Introduction of the Amendments of the constitution summary: – The procedure for constitution amendments was taken from the constitution of South Africa. Our country’s constitutional amendment process is neither as rigid as America’s nor as flexible as Britain’s. The power of Parliament to amend the constitution is governed by Art. 368 of the constitution.
The aforementioned provision states that parliament may amend, add to, vary, or repeal any constitutional provision in accordance with the procedure established for the purpose.
Keshavananda Bharati case
However, it was decided in the Keshavananda Bharati case that Parliament cannot amend parts of the constitution that are part of the ‘Basic Structure.’
Procedure for amendment
Only by introducing a bill in either house of the Parliament can an amendment be actually initiated.
The bill can be presented by either a minister or a private member, and it does not necessitate the President’s approval.
The bill must be passed/ approved by a special majority in each house, which is a majority of the total membership of the house as well as a majority of 2/3 of the members present & voting.
Each house must vote separately on the bill. In the event of a disagreement, there is no provision for a joint sitting of the houses.
After both houses have approved the bill, it is presented to the President for his assent/sign.
The president must sign the bill. He can’t refuse to give his assent to the bill nor refer it back to Parliament for reconsideration.
The bill becomes an act after receiving the President’s assent.
Constitutional Amendment Procedures
A simple majority in Parliament is required.
A number of provisions in the constitution, which are not covered by Art 368, can be amended by a simple majority of the two houses of Parliament.
These provisions are as follows:
- Admission, establishment, or formation of new states, as well as changes to existing states’ areas, boundaries, or names
- Legislative councils may be abolished or established.
- Provisions related to the second schedule
- Parliament’s Quorum
- Salaries and allowances for Members of Parliament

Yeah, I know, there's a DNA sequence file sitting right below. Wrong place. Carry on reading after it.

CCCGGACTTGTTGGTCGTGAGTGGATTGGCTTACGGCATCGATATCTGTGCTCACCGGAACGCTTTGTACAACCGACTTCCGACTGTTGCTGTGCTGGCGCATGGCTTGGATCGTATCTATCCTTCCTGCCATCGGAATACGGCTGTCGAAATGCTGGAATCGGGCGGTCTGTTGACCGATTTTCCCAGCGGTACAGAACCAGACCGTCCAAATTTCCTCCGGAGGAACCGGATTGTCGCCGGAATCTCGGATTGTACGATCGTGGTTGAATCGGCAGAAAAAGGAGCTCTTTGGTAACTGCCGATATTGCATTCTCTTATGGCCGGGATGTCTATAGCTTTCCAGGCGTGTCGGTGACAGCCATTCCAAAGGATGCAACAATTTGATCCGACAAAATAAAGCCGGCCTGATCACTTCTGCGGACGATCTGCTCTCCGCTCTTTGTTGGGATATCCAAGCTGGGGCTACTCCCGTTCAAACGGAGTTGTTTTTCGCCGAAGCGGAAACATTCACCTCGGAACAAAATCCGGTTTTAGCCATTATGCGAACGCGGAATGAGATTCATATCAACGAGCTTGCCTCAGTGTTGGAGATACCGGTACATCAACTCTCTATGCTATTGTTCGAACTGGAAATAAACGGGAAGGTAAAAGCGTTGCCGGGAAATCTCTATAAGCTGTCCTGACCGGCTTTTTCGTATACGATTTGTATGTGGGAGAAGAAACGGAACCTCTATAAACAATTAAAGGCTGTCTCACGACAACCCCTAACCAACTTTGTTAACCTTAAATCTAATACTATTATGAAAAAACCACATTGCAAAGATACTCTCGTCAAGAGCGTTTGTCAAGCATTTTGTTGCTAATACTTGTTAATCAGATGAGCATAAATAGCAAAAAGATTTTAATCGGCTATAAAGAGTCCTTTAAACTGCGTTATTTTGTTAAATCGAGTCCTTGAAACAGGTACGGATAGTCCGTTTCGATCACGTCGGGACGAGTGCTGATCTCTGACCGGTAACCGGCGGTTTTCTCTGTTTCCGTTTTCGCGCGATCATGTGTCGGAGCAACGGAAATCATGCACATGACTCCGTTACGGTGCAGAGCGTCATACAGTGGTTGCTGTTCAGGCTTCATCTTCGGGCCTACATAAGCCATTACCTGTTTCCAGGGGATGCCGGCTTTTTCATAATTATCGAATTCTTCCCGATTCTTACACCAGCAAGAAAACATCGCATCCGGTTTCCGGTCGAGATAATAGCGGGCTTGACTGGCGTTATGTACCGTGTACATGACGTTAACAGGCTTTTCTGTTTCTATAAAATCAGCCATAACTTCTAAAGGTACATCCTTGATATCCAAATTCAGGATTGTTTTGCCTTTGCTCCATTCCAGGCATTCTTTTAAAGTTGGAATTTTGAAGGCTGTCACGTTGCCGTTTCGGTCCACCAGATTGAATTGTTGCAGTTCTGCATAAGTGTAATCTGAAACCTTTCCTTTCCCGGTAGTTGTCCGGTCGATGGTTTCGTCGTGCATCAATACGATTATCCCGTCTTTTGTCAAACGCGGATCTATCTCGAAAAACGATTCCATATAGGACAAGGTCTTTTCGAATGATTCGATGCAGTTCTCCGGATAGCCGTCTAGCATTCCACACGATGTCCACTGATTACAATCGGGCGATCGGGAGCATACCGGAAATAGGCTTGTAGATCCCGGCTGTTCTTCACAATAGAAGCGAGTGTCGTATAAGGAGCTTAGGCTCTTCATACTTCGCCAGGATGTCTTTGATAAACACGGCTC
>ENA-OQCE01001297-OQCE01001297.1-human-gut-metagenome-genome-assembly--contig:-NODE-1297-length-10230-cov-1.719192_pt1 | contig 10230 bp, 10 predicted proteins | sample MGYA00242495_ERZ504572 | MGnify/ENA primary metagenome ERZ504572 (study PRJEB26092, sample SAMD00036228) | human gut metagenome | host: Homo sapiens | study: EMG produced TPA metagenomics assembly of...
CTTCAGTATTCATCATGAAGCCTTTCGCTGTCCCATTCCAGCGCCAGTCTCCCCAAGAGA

- Parliamentary Procedure Rules
- Parliamentary Privileges, Members’ Privileges, and Committees’ Privileges
- Parliamentary use of the English language
- The number of Supreme Court puisne judges
- Giving the Supreme Court More Authority
- Official language usage
- Citizenship: obtaining and losing it
- Elections to the House of Commons & the state legislatures
- Constituency demarcation
- The territory of the Union
- Schedules 5 & 6
Parliament’s special majority
The special majority of Parliament is required to amend the majority of the constitutional provisions.
The special majority clause is used in every process of the bill’s reading. The provisions that can be changed/amended in this manner include:
- F.R (Fundamental Rights)
- All other provisions that are not covered by the preceding categories
With consent of states and a special majority of Legislature
When amending federal structures, this type of majority is required.
It also necessitates the simple majority approval of half of the state legislature, as well as a special majority in both houses of parliament.
States do not have to approve the bill within a certain amount of time.
This procedure can be used to amend the following provisions:
- Election of the President
- Election of the President
- High Courts and the Supreme Court
- Distribution of legislative authority between the states and the union
- Any of the seventh schedule’s lists
- Representation of states in Parliament
- The power of Parliament to amend the constitution and the procedure for doing so.
Types of Majority
If more than half of the members present and voting approve a bill, it is said to have passed.
A bill is said to be passed if more than half of the total strength of the house votes for it.
A bill is said to be passed if it is supported by a majority of two-thirds of the members present and voting, or by more than half of the total strength of the House.
The provisions relating to a special majority in the Indian constitution are classified as follows:
- Art. 249: 2/3 of members present & voting. This is required when empowering Parliament to pass laws on issues on the state list.
- Art. 368: It refers to a majority of two-thirds of the members present and voting, which is supported by more than half of the House’s total strength.
- Art. 368+ 50 percent: As stated above, the bill must be approved by a simple majority of half of India’s state legislatures.
- Article 361: two-thirds of the house’s total membership
Conclusion of the amendments of the constitution summary
The process of amending India’s Constitution entails making changes to the country’s fundamental law or supreme law. The procedure for amending the Indian Constitution is outlined in Part XX (Art.368). This procedure helps to ensure the Constitution of India’s sanctity and limits the Parliament of India’s arbitrary power.
However, there is another restriction on the Indian constitution’s amending power, which arose from conflicts between the Supreme Court & Legislature, in which Parliament wants to exercise discretionary use of the power and authority to amend the constitution while the Supreme Court tried to limit it.
This has resulted in the establishment of a number of doctrines or rules for determining the validity/legality of an amendment, the most well-known of which is the Supreme Court’s Basic Structure doctrine in the Kerela case. (RIGHT TO PROPERTY—ARTICLE 300A)
Frequently Asked Questions
The latest amendment to the Indian constitution was the 104th Amendment Act of 2020. It extended the deadline for reservation of seats for SCs & STs in the Lok Sabha & state assemblies by ten years.
The Goods & Services Tax was established by the 122nd Amendment.